Last Statues of Antiquity Database

This recently activated site is described as “a searchable database of the published evidence for statuary and inscribed statue bases set up after AD 284, that were new, newly dedicated, or newly reworked.”  The project is directed by R.R.R. Smith and Bryan Ward-Perkins at Oxford University, where the site is hosted; the database was produced by a large international team of contributors, with funding from the Arts & Humanities Research Council.

One can browse by this wonderful database by its assigned LSA number, although this is not very efficient, as these were randomly assigned, and there are 2579 entries.  There is also a simple search by term, and a powerful advanced search, by any of the data categories in each entry, including: Broad Region, Late Antique Province, Ancient City, Object Type and Material, Date, Honorand (including Gender and Status), Clothing, Hairstyle, and Beardstyle, as well as Inscription Language and Style.

Indeed, the material is often interesting from the perspective of epigraphy rather than art history.  This is because many statues have been lost, with only their bases remaining.  In any case, the images, whether of statuary are inscriptions on bases, are a major strength of the database; many entries have photographs taken from multiple perspectives.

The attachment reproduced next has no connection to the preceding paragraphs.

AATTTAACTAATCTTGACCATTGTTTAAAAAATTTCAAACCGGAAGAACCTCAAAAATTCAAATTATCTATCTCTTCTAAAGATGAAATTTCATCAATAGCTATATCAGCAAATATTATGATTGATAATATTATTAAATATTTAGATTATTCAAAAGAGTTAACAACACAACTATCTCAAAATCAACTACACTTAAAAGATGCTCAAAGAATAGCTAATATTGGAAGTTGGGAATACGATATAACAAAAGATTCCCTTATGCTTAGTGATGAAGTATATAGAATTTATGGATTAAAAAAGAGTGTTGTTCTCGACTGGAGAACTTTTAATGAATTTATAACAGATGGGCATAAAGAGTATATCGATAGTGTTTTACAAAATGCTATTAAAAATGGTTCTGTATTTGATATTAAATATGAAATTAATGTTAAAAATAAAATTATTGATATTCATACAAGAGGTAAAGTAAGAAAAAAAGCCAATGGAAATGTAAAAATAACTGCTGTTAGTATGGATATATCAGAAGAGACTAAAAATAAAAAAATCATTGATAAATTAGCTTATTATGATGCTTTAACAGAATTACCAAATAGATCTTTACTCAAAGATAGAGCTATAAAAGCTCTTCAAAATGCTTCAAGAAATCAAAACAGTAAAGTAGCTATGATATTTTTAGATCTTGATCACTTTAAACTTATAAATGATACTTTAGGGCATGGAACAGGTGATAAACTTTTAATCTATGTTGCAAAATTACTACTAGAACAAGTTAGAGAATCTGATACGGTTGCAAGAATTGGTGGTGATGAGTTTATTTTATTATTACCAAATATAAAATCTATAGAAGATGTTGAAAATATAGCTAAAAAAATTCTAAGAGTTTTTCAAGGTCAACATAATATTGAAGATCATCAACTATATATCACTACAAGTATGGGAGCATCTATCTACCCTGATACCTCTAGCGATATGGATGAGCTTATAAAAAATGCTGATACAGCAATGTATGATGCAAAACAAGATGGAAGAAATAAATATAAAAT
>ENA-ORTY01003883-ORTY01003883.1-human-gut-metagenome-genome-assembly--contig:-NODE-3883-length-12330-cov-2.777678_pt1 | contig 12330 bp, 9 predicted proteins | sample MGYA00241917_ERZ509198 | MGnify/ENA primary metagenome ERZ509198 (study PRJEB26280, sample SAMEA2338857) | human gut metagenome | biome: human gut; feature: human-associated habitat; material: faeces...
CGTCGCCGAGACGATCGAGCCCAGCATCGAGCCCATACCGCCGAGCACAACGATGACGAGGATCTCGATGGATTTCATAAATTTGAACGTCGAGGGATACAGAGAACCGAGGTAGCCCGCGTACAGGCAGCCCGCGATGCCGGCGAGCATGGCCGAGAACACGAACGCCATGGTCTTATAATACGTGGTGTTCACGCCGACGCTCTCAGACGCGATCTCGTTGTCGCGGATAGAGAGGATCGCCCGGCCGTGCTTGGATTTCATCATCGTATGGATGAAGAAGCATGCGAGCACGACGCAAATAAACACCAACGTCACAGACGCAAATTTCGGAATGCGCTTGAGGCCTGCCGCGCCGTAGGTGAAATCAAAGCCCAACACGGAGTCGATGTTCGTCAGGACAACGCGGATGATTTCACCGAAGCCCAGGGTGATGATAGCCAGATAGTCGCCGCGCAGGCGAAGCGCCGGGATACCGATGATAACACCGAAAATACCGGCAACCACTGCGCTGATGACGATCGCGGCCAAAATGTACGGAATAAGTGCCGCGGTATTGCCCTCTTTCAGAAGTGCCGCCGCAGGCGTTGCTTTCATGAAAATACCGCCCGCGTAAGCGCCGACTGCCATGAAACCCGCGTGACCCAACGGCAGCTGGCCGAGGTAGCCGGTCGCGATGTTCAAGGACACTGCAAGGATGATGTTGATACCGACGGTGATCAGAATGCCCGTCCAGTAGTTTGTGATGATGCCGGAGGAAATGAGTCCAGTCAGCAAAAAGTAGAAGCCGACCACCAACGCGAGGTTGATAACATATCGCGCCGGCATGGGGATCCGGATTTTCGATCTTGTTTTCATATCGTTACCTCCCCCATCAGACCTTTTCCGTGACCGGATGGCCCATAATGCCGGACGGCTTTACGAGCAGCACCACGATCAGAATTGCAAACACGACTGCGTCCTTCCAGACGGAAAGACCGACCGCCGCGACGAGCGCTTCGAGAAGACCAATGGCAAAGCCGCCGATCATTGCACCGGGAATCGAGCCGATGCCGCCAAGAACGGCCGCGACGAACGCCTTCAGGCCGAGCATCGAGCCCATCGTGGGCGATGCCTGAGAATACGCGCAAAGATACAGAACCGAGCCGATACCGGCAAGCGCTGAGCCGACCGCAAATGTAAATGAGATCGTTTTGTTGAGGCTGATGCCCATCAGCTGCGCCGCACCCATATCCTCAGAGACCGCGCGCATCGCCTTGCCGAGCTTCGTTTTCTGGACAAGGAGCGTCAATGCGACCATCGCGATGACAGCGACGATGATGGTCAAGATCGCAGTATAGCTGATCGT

To demonstrate the fascinating material at your fingertips: a search for “Deities, Personifications, and Heroes” as “Honorand” reveals 81 results, of which the vast majority are bases with inscriptions, without a surviving statue – because of Christian iconoclasm?  One statue base (LSA 610) excavated at Ephesus by J. Keil at the beginning of the 20th century, proclaims in verse the replacement of Artemis with a cross.  A. Sokolicek, a database contributor, notes: “As far as we are aware, this is the only known record of a statue of a pagan deity being replaced by a Christian symbol.”  Certainly there are numerous inscriptions recording the conversion of a sanctuary into a church, but apparently this is the only published documentation for a “converted” statue!

http://laststatues.classics.ox.ac.uk/

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